As you drive home, you suddenly see flashing lights in your rear view mirror. At first, you aren't sure whether they are for you since you can't think of anything you did to draw the attention of a police officer. You pull over and wait for the officer to approach.
When you begin speaking with the officer, it becomes clear that whatever you did made the officer suspect that you might be driving under the influence. The officer will probably ask you to participate in field sobriety tests and take a roadside breath test. Should you do it?
You may not want to participate
A lot of confusion exists regarding what the law says about taking these tests. Police officers will attempt to make you believe that the law requires you to take these tests. This is because they are designed to help provide probable cause for a DUI arrest. You should know that you do not have to participate in field sobriety tests or a roadside breath test. If you decide not to participate, the following tips may help you get through the traffic stop:
- Remain calm and be polite
- Comply with orders to exit the vehicle
- Comply with requests to see your driver's license, vehicle registration and proof of insurance
- Refrain from making any sudden movements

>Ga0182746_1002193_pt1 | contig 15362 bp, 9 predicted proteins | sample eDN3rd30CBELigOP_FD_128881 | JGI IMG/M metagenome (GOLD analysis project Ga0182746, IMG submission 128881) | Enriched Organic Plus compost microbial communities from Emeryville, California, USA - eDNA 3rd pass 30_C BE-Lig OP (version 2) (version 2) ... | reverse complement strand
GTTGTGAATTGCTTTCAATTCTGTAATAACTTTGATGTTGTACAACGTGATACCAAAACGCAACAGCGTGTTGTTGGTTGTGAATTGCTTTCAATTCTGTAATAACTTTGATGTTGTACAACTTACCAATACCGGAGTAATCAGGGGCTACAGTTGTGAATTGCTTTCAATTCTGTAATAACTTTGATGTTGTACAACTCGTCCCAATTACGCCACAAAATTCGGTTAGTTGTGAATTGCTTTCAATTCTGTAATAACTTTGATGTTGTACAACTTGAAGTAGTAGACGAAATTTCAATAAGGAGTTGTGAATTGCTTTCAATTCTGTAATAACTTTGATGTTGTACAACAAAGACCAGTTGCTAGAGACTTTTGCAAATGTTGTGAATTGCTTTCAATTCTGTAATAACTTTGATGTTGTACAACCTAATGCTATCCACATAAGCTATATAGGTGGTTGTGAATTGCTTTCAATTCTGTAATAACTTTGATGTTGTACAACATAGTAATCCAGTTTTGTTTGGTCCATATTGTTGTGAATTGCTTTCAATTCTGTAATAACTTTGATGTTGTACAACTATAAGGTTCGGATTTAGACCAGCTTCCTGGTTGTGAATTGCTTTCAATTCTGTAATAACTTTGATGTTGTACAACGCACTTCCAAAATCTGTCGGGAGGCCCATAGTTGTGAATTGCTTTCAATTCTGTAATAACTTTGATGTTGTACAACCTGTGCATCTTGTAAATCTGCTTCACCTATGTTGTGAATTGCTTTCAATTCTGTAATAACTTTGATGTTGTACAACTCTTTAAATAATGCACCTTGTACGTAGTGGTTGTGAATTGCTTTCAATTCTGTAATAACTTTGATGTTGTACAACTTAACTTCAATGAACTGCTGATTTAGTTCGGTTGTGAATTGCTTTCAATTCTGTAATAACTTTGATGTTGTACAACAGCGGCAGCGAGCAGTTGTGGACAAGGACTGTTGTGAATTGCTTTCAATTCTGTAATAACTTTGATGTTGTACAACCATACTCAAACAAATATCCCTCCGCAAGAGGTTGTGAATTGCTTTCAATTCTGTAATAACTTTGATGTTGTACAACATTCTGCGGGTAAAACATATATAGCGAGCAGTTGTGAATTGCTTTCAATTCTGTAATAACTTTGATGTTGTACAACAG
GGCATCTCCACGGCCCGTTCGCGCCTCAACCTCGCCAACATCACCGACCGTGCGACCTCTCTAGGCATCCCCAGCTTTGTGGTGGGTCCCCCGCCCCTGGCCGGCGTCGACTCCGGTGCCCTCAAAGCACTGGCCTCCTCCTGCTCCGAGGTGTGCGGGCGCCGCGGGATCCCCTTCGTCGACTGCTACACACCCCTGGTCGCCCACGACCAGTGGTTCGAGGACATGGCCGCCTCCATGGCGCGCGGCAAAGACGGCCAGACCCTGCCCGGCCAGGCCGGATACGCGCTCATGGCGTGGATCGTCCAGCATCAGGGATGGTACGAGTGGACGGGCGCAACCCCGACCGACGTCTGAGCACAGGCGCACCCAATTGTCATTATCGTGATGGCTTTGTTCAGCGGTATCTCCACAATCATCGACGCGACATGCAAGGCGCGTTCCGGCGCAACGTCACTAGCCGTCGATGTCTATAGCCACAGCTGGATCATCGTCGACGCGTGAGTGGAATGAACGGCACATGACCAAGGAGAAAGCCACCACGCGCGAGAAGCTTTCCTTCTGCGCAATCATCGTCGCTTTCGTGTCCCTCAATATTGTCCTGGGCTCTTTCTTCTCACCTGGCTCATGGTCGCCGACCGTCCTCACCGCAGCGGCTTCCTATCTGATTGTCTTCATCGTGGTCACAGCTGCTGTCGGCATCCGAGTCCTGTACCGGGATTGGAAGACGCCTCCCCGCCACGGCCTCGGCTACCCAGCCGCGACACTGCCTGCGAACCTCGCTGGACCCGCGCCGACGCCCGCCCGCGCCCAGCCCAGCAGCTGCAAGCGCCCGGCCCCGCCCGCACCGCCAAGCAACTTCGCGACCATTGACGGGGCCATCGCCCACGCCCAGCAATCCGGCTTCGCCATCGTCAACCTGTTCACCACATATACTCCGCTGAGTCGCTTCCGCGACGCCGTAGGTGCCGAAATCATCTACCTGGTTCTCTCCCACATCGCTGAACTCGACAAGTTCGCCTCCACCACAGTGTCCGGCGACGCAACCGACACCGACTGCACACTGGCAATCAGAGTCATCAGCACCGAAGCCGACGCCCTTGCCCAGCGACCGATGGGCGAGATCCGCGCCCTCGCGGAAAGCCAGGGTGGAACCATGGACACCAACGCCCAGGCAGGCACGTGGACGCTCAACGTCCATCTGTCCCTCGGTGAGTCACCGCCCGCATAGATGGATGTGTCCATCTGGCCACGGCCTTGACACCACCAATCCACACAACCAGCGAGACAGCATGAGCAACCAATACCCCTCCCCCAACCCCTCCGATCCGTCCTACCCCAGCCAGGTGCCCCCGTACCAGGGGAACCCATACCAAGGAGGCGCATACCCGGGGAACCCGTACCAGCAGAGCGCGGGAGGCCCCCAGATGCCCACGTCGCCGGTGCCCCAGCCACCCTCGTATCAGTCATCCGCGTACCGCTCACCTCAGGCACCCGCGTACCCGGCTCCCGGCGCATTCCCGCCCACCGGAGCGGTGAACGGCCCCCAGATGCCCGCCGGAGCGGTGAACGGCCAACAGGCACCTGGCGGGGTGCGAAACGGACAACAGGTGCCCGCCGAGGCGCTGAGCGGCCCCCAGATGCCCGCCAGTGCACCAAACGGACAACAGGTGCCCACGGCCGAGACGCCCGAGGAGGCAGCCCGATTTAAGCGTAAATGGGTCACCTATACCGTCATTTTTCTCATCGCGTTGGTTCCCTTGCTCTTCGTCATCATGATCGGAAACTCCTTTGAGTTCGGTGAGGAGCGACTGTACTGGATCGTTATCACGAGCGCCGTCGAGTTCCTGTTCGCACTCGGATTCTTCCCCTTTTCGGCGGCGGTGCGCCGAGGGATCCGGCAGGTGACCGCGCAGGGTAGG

- Do not let officers threaten or guilt you into taking any roadside tests
You may end up under arrest regardless of whether you participate in the roadside tests, but at least you do not give the officer more ammunition to prove that probable cause exists for your arrest. You will be required to participate in a blood alcohol concentration test after an officer obtains a warrant. In addition, you must participate in the evidentiary breath test at the station or jail. This fulfills the "implied consent" requirement you agreed to when you obtained your driver's license.
If you end up participating in roadside sobriety tests
If you do participate in field sobriety tests, it does not necessarily mean that the results may be used against you in court. These tests are highly subjective, which means that if the officer administering the tests already suspects you of drunk driving, he or she will more than likely say you failed the tests.
An interesting fact about field sobriety tests that everyone should know is that a substantial number of sober people fail these tests as well. Physical conditions can affect your ability to perform the tests. This is yet another reason not to participate in them.